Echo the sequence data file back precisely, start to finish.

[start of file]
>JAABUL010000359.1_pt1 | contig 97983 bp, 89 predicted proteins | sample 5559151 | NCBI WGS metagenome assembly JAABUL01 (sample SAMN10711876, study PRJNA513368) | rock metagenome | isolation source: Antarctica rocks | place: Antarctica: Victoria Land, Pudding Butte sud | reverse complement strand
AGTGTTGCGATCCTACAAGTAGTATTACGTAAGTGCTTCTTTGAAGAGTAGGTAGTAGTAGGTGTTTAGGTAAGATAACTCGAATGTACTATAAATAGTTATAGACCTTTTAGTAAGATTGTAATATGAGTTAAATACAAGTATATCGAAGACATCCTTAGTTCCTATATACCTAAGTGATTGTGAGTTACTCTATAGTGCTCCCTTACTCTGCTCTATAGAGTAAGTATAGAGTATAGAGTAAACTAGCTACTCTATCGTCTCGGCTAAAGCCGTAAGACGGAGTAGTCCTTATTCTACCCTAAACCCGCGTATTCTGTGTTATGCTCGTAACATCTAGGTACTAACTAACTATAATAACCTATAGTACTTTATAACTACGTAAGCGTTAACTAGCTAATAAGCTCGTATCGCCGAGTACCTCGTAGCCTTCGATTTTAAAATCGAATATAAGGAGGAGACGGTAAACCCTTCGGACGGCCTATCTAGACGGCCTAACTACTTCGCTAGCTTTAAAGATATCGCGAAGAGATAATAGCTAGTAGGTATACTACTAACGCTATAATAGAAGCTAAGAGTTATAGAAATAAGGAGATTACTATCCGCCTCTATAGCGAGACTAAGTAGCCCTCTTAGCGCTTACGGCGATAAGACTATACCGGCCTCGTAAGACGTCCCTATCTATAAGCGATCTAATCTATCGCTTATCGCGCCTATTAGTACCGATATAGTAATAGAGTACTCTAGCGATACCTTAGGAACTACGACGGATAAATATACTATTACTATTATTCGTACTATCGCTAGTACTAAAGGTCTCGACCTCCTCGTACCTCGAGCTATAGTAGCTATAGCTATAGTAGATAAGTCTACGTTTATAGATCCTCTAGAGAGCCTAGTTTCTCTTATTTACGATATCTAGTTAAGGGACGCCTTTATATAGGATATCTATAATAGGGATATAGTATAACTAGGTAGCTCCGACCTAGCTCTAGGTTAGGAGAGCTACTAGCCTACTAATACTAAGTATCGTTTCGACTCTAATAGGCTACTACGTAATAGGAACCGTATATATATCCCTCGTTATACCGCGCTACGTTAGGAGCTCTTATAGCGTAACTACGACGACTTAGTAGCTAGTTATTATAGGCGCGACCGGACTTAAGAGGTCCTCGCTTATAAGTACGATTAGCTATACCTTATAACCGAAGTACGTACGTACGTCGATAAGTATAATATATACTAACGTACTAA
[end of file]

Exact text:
>JAABUL010000359.1_pt1 | contig 97983 bp, 89 predicted proteins | sample 5559151 | NCBI WGS metagenome assembly JAABUL01 (sample SAMN10711876, study PRJNA513368) | rock metagenome | isolation source: Antarctica rocks | place: Antarctica: Victoria Land, Pudding Butte sud | reverse complement strand
AGTGTTGCGATCCTACAAGTAGTATTACGTAAGTGCTTCTTTGAAGAGTAGGTAGTAGTAGGTGTTTAGGTAAGATAACTCGAATGTACTATAAATAGTTATAGACCTTTTAGTAAGATTGTAATATGAGTTAAATACAAGTATATCGAAGACATCCTTAGTTCCTATATACCTAAGTGATTGTGAGTTACTCTATAGTGCTCCCTTACTCTGCTCTATAGAGTAAGTATAGAGTATAGAGTAAACTAGCTACTCTATCGTCTCGGCTAAAGCCGTAAGACGGAGTAGTCCTTATTCTACCCTAAACCCGCGTATTCTGTGTTATGCTCGTAACATCTAGGTACTAACTAACTATAATAACCTATAGTACTTTATAACTACGTAAGCGTTAACTAGCTAATAAGCTCGTATCGCCGAGTACCTCGTAGCCTTCGATTTTAAAATCGAATATAAGGAGGAGACGGTAAACCCTTCGGACGGCCTATCTAGACGGCCTAACTACTTCGCTAGCTTTAAAGATATCGCGAAGAGATAATAGCTAGTAGGTATACTACTAACGCTATAATAGAAGCTAAGAGTTATAGAAATAAGGAGATTACTATCCGCCTCTATAGCGAGACTAAGTAGCCCTCTTAGCGCTTACGGCGATAAGACTATACCGGCCTCGTAAGACGTCCCTATCTATAAGCGATCTAATCTATCGCTTATCGCGCCTATTAGTACCGATATAGTAATAGAGTACTCTAGCGATACCTTAGGAACTACGACGGATAAATATACTATTACTATTATTCGTACTATCGCTAGTACTAAAGGTCTCGACCTCCTCGTACCTCGAGCTATAGTAGCTATAGCTATAGTAGATAAGTCTACGTTTATAGATCCTCTAGAGAGCCTAGTTTCTCTTATTTACGATATCTAGTTAAGGGACGCCTTTATATAGGATATCTATAATAGGGATATAGTATAACTAGGTAGCTCCGACCTAGCTCTAGGTTAGGAGAGCTACTAGCCTACTAATACTAAGTATCGTTTCGACTCTAATAGGCTACTACGTAATAGGAACCGTATATATATCCCTCGTTATACCGCGCTACGTTAGGAGCTCTTATAGCGTAACTACGACGACTTAGTAGCTAGTTATTATAGGCGCGACCGGACTTAAGAGGTCCTCGCTTATAAGTACGATTAGCTATACCTTATAACCGAAGTACGTACGTACGTCGATAAGTATAATATATACTAACGTACTAA